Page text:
Taking the tercentenary of Capability Brown as a starting point, VisitEngland has named 2016 The Year of the English Garden. So what better time than now to promote The Isle of Wight as ‘The Garden Isle’? Here’s “seven things you never knew” – from the seasonal, to places with gardens where you can stay, or eat…
1. The Woman in Red and Capability Brown
The 18th century home of Worsley family, Appuldurcombe House – made famous recently by the BBC TV drama Woman in Red – is the only known Cabability Brown site on the Island. A Study Day is set to take place here in October, and will feature talks, lunch, and tour of the grounds.
2. Blooming July
The flowers of the famous Giant Waterlily at Ventnor Botanic Garden Ventnor Botanic Garden will come into bloom this July. With leaves up to 3-metres in diameter, this rare lily usually flowers after midnight. Special evening openings will be arranged – although they are not easy to predict, as the Waterlily decides when it will flower only on the afternoon immediately before!
3. By Royal Appointment
Sovereign’s Gate Osborne are two holiday cottages that have been developed in this iconic building. The holiday cottages have their own private garden where guests can relax and soak up the grandeur of Osborne; and once the public have left, guests have Osborne’s extensive grounds and private beach to themselves.
4. A garden on the beach
Appley Park in Ryde forms a component of the grounds of St John’s House which was believed to have been landscaped by Humphry Repton – the man widely regarded as Capability Brown’s successor – in around 1798. Enough remains of the ancient coastal woodland and original features to give the site a fascinating historic perspective. A garden on the beach, there are plenty of places to eat and activities for all the family.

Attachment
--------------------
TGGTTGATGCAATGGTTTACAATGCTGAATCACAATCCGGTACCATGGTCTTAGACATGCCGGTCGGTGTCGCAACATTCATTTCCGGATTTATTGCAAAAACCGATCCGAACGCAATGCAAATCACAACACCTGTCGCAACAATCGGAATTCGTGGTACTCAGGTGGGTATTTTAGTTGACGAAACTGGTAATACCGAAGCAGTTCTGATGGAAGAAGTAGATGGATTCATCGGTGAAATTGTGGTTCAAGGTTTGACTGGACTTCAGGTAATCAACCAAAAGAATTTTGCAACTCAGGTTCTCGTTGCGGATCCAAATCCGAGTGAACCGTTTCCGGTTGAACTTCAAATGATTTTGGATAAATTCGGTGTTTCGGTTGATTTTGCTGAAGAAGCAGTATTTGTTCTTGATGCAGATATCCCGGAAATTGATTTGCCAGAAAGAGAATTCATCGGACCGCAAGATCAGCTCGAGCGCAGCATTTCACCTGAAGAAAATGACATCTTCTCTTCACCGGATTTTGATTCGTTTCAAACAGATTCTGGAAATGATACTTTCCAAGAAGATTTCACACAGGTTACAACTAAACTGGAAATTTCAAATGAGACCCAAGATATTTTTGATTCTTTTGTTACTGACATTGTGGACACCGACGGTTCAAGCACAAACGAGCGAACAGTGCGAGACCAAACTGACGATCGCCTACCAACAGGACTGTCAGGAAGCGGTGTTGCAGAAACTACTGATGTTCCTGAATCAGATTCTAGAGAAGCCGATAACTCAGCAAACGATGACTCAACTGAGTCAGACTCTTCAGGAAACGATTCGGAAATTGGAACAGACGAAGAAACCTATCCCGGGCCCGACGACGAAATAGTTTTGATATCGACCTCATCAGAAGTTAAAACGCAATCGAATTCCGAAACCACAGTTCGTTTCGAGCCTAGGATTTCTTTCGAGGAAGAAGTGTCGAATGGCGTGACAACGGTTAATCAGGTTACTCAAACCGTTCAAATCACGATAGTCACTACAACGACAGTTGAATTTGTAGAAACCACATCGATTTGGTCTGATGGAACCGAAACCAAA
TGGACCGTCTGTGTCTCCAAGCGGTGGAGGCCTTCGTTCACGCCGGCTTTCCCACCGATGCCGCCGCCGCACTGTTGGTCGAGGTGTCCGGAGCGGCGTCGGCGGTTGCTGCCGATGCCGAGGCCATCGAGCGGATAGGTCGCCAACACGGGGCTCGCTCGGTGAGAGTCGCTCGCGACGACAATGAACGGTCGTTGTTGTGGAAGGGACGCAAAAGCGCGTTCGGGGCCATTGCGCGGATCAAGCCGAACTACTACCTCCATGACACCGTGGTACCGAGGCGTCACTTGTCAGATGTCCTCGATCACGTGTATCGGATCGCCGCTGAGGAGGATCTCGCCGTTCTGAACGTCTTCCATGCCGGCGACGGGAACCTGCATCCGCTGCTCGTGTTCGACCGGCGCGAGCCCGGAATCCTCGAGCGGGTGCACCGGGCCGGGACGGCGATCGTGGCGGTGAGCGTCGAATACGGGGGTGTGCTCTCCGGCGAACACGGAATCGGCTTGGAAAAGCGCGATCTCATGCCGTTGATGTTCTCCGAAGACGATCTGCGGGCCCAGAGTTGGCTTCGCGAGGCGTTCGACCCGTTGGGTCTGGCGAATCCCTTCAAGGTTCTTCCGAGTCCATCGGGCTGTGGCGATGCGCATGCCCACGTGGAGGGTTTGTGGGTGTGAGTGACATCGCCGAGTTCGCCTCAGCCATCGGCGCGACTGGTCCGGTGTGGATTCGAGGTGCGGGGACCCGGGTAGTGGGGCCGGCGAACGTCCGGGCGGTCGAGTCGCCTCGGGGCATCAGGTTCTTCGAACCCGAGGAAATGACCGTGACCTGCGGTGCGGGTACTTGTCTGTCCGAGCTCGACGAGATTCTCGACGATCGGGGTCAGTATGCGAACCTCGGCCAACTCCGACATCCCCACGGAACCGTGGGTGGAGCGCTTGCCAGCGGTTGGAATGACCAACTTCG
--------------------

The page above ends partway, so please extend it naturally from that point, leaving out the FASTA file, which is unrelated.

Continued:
5. A model garden tearoom
An unexpected place to find such an ornate garden, Godshill Model Village features 3,000 specimens of conifers and shrubs, many of which have been carefully pruned using the ‘niwaki approach’. The gardens at Godshill Model Village are in the Royal Horticultural Society’s Partner Garden Scheme for 2016. On fine days, Nammet Hut opens for refreshments.
Step onto the Island to see bluebells in April
Borthwood Copse, in Sandown is a remarkable area of ancient woodland, which was once a medieval hunting ground. Mottistone Manor’s pathway on the walk to the Longstones is also covered in bluebells, which sometimes flower from April due to the Island’s favourable climate. Mottistone Gardens itself – considered by some to be the finest of all the gardens on island – will be hosting a highly original murder mystery set in the 1920s within its grounds on July 2nd and 30th this year.
7. Botanic splendour in historic setting
The 15-acre Northcourt Gardens are nationally recognised by Historic England and placed on the Register of Historic Parks and Gardens, developed over the last 400 years around one of the Island’s oldest manor houses. The garden includes a serpentine mount and walks, spring-fed stream, woodland and ornamental borders. The special microclimate and soil conditions support over 4,000 different plant varieties from around the world. The gardens are privately owned but open for charity on the afternoons of May 8 and June 18. There will also be a tour of the gardens on May 18 at 14.00.
For further information, please contact: Sue Emmerson, Press Officer, Visit Isle of Wight, tel. 01983 521555, ext 29, 07766 705672, email@example.com
Image of the gardens at Osborne attached: please credit English Heritage